Wednesday, September 6, 2017

A STORM OF ITS OWN

A Storm of Its Own
  • Irma underwent an eyewall replacement cycle Wednesday evening, and appears to have experienced no change in wind speed, indicating it has influenced the atmosphere to the point of creating its own environment.
  • 40 foot wave heights in Antigua and British Virgin Islands, see Swellinfo.com
  • Complete devastation reported on the island of Barbuda, with 90% of structures damaged or destroyed. An anemometer failed at 155 mph before breaking off. 
  • NO-WIN FLORIDA: An 18-24 hour path along the Florida East coast, if it is crossed by the western eyewall as a Category 4/5, would produce widespread catastrophic damage equivalent to Hurricane Andrew were it to travel a 200 mile path from Miami to Jacksonsville. "Grazing" or "scraping" the coast with winds of 120-150 mph would not be an appropriate term to describe the immense danger this storm presents.



CATEGORY 5 IRMA TUESDAY EVENING, WINDS 185 MPH. THAT'S WINDY.
5 MPH SHY OF ALL TIME STRONGEST ATLANTIC HURRICANE (ALLEN, 1980)

SITUATION SUMMARY as of 3:00 PM WED 9/6/2017
  • A SHIFT HAS BEGUN. Some models earlier Tuesday and into the evening began shifting the Florida landfall track ideas to eastern side of the state, and several have moved back into the Atlantic. These include the Tue afternoon output of the US Global Forecast System.
  • BIG PLAYERS: The current south/central Florida projected path for late this weekend remains a dominant threat. However, several features including a depression in the Gulf, newly minted Tropical Storm Jose, the Atlantic ridge and the approaching trough from the western U.S. are all influencing the track of Irma. These are among the many reasons behind track fluctuations. 
  • STILL IN THE WOODS: Interests in the Carolinas, Virginia, Maryland and the Delmarva should remain on alert and well-informed of additional track changes which may be coming. A number of scenarios have yet to play out which could quickly bring Irma toward the Southeast coast. If the southern edge of the High weakens, or the western trough arrives sooner, or Jose changes forward speed...any of these could introduce an "escape hatch" to the north. This is behind the sharp right turn everyone has been observing sees in the models. Another 36 hours will be telling on which part of the East coast country is at highest risk for impacts or landfall.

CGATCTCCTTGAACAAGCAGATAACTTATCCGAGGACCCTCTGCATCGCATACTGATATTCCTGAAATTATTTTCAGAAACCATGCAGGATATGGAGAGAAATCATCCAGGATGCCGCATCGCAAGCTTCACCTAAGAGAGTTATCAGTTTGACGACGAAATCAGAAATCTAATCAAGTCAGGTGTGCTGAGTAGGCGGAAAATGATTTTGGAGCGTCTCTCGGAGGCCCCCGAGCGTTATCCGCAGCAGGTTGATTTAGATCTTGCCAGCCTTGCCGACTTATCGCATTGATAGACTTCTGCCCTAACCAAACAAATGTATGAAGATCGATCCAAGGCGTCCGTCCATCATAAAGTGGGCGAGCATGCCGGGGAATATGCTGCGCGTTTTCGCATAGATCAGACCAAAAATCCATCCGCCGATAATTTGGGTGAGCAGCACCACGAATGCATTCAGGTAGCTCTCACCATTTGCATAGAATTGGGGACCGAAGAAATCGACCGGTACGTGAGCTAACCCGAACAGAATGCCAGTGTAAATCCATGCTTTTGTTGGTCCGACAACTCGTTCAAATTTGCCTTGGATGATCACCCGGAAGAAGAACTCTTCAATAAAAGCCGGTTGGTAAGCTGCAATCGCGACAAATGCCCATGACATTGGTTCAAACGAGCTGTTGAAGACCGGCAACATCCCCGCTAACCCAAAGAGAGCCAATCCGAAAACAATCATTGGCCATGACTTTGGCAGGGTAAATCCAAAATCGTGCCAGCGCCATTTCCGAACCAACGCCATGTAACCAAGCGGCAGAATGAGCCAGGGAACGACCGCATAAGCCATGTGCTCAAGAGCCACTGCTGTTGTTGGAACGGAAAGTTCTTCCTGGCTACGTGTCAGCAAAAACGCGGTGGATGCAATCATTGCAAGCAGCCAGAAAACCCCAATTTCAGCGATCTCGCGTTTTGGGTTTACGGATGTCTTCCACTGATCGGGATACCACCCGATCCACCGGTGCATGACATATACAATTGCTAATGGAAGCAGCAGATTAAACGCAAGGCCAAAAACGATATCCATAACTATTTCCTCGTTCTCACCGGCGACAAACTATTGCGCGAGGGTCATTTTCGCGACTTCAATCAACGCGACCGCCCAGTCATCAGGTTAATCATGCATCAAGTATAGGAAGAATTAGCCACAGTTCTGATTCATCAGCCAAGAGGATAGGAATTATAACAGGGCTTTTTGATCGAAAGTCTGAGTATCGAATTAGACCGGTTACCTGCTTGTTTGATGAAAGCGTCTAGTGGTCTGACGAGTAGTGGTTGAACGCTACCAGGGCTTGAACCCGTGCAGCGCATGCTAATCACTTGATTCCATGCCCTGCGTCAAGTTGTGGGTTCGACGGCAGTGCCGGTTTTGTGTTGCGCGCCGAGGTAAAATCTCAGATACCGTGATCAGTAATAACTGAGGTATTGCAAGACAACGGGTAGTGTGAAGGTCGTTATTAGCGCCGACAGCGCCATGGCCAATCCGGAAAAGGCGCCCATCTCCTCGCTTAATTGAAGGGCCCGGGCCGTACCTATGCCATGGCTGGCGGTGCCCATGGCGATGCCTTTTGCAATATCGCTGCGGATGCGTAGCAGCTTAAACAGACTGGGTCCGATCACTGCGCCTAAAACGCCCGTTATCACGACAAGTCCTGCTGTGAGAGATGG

• WHAT WE REALLY THINK? While all eyes and thoughts are on a potentially devastating strike to Florida -- as well remembering the daily suffering after Harvey -- eastward shifts in models and other players are hinting that original track ideas toward the Carolinas and coastal Mid-Atlantic cannot be ruled out. We encourage Emergency Managers from the Carolinas north to Virginia and Maryland remain on an alert footing and avoid thinking a Florida hit eliminates risk. There is no guarantee of any one model track becoming true.

MODEL MAP TRACK FROM SATURDAY 9/2/2017 FOR COMPARISON















2 comments:

BaltoLATeacher said...

What effect would a direct impact on the coast of the Carolinas have inland... say, in Charlotte?

Foot's Forecast said...

Thanks for your comment, we will post a response in our next update.